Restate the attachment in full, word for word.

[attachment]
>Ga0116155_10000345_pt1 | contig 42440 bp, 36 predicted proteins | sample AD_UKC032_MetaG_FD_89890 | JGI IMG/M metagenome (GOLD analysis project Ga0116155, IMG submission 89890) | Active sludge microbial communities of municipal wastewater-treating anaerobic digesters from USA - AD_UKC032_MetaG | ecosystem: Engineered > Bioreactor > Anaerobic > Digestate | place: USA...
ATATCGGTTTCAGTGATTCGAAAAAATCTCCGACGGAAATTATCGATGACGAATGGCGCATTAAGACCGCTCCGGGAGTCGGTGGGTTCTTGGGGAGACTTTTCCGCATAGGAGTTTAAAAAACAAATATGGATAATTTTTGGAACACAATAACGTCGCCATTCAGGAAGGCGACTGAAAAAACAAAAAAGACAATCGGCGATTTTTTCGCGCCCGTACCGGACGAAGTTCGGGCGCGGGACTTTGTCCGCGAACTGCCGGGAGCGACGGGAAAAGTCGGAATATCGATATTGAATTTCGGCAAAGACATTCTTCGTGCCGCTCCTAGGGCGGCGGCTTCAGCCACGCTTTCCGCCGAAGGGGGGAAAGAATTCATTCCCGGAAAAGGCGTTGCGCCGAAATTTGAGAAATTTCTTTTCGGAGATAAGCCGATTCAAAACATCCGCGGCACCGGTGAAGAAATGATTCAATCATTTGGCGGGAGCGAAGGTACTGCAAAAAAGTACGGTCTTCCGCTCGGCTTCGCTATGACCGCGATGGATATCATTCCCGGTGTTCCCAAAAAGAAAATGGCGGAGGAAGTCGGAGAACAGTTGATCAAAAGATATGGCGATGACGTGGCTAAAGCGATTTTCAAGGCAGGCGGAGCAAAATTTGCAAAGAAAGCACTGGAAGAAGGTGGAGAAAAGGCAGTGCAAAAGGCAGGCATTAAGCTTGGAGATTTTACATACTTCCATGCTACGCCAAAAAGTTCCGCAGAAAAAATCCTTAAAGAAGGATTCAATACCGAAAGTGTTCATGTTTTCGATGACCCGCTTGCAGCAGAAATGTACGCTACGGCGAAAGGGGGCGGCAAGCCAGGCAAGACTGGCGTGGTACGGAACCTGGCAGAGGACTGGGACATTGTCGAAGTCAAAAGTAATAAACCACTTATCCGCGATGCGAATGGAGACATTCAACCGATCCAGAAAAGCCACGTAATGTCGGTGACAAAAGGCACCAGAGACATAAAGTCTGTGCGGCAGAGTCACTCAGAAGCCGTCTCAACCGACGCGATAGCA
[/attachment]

>Ga0116155_10000345_pt1 | contig 42440 bp, 36 predicted proteins | sample AD_UKC032_MetaG_FD_89890 | JGI IMG/M metagenome (GOLD analysis project Ga0116155, IMG submission 89890) | Active sludge microbial communities of municipal wastewater-treating anaerobic digesters from USA - AD_UKC032_MetaG | ecosystem: Engineered > Bioreactor > Anaerobic > Digestate | place: USA...
ATATCGGTTTCAGTGATTCGAAAAAATCTCCGACGGAAATTATCGATGACGAATGGCGCATTAAGACCGCTCCGGGAGTCGGTGGGTTCTTGGGGAGACTTTTCCGCATAGGAGTTTAAAAAACAAATATGGATAATTTTTGGAACACAATAACGTCGCCATTCAGGAAGGCGACTGAAAAAACAAAAAAGACAATCGGCGATTTTTTCGCGCCCGTACCGGACGAAGTTCGGGCGCGGGACTTTGTCCGCGAACTGCCGGGAGCGACGGGAAAAGTCGGAATATCGATATTGAATTTCGGCAAAGACATTCTTCGTGCCGCTCCTAGGGCGGCGGCTTCAGCCACGCTTTCCGCCGAAGGGGGGAAAGAATTCATTCCCGGAAAAGGCGTTGCGCCGAAATTTGAGAAATTTCTTTTCGGAGATAAGCCGATTCAAAACATCCGCGGCACCGGTGAAGAAATGATTCAATCATTTGGCGGGAGCGAAGGTACTGCAAAAAAGTACGGTCTTCCGCTCGGCTTCGCTATGACCGCGATGGATATCATTCCCGGTGTTCCCAAAAAGAAAATGGCGGAGGAAGTCGGAGAACAGTTGATCAAAAGATATGGCGATGACGTGGCTAAAGCGATTTTCAAGGCAGGCGGAGCAAAATTTGCAAAGAAAGCACTGGAAGAAGGTGGAGAAAAGGCAGTGCAAAAGGCAGGCATTAAGCTTGGAGATTTTACATACTTCCATGCTACGCCAAAAAGTTCCGCAGAAAAAATCCTTAAAGAAGGATTCAATACCGAAAGTGTTCATGTTTTCGATGACCCGCTTGCAGCAGAAATGTACGCTACGGCGAAAGGGGGCGGCAAGCCAGGCAAGACTGGCGTGGTACGGAACCTGGCAGAGGACTGGGACATTGTCGAAGTCAAAAGTAATAAACCACTTATCCGCGATGCGAATGGAGACATTCAACCGATCCAGAAAAGCCACGTAATGTCGGTGACAAAAGGCACCAGAGACATAAAGTCTGTGCGGCAGAGTCACTCAGAAGCCGTCTCAACCGACGCGATAGCA